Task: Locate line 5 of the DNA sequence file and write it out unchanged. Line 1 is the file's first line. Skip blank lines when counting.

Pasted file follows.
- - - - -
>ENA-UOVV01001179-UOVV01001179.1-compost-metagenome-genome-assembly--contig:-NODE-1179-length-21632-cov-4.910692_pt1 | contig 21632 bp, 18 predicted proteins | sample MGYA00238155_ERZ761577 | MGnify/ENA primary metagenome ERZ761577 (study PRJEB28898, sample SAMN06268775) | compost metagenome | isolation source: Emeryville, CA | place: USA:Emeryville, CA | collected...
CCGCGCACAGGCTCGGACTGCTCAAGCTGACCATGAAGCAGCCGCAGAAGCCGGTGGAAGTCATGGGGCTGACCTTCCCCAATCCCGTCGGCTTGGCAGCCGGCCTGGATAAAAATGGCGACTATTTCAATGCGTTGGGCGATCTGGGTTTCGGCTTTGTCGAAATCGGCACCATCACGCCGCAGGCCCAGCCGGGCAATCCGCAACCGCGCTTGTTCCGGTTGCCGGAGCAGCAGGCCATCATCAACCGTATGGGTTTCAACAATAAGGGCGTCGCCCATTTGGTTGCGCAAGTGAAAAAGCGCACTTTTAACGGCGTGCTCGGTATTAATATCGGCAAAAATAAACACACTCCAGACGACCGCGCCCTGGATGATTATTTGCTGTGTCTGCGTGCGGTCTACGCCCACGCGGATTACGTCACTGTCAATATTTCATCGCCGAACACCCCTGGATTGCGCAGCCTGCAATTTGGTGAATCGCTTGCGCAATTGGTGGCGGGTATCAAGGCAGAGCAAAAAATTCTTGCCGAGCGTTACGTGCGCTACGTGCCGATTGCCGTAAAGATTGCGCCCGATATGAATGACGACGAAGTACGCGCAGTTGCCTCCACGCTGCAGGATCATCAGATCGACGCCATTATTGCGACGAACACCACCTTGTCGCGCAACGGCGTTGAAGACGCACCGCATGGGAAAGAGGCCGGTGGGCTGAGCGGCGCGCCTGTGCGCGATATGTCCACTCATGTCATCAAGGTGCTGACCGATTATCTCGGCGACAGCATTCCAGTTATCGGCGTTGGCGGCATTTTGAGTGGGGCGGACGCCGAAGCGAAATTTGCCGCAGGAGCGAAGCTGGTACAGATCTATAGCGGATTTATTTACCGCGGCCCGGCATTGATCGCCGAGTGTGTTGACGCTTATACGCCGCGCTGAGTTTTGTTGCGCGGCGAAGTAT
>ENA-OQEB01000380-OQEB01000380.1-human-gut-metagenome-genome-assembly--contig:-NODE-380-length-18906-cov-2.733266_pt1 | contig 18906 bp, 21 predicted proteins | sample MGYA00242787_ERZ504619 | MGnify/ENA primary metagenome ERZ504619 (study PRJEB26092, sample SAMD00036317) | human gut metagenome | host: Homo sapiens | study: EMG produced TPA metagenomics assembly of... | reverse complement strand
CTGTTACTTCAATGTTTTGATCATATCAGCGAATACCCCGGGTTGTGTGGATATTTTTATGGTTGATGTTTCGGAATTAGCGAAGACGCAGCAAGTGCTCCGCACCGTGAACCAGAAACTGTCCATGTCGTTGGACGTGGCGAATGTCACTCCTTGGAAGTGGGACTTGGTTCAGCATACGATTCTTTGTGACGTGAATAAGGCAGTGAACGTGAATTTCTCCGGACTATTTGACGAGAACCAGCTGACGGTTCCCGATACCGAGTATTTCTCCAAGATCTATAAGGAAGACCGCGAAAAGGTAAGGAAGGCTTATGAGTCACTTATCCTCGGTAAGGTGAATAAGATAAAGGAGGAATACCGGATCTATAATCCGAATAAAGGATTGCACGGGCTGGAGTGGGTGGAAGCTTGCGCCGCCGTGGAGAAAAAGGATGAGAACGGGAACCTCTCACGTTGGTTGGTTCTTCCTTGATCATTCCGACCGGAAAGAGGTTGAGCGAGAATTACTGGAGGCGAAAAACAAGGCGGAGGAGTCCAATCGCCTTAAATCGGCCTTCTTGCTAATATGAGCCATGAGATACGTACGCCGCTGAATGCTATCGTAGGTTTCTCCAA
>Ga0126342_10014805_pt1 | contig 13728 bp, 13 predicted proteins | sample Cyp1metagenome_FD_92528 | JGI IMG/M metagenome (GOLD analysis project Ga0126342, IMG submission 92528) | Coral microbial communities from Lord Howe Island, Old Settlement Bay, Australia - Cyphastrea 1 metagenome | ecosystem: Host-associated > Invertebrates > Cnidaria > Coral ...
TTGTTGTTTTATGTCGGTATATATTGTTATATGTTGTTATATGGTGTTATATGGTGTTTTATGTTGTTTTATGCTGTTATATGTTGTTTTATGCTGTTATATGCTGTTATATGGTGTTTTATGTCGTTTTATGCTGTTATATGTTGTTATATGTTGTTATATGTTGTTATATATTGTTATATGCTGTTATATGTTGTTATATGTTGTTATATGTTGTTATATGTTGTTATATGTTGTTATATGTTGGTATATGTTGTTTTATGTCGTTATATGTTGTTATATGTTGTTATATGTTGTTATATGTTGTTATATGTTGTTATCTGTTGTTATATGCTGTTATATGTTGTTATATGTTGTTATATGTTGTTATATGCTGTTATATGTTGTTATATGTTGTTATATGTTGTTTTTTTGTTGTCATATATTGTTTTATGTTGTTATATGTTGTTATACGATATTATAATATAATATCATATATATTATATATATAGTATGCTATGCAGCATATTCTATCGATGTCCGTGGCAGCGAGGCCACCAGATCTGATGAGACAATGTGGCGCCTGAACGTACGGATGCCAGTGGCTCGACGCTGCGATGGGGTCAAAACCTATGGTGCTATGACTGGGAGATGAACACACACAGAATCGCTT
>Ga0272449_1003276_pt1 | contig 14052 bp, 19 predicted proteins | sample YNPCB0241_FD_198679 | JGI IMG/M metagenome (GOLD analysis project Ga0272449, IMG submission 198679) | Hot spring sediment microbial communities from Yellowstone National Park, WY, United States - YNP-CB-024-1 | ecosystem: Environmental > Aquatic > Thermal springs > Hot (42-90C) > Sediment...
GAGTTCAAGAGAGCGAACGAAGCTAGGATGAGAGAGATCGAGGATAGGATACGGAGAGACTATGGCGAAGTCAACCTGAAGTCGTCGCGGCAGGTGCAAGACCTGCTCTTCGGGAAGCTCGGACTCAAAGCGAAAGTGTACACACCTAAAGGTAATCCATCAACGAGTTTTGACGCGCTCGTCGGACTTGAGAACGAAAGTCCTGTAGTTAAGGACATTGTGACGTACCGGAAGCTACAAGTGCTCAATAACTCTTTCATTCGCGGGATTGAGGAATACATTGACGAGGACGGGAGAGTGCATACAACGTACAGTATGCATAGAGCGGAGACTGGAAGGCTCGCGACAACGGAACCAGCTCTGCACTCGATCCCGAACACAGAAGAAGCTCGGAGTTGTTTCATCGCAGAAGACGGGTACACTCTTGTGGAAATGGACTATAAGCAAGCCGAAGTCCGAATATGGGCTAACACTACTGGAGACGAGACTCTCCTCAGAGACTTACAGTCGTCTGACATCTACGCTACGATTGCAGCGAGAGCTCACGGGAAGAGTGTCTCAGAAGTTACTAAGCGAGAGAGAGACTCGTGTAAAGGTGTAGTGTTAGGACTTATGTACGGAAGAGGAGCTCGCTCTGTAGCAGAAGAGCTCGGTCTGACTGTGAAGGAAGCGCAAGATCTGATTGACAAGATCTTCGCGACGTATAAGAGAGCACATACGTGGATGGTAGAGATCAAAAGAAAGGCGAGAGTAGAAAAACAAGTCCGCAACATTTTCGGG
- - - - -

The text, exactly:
>Ga0126342_10014805_pt1 | contig 13728 bp, 13 predicted proteins | sample Cyp1metagenome_FD_92528 | JGI IMG/M metagenome (GOLD analysis project Ga0126342, IMG submission 92528) | Coral microbial communities from Lord Howe Island, Old Settlement Bay, Australia - Cyphastrea 1 metagenome | ecosystem: Host-associated > Invertebrates > Cnidaria > Coral ...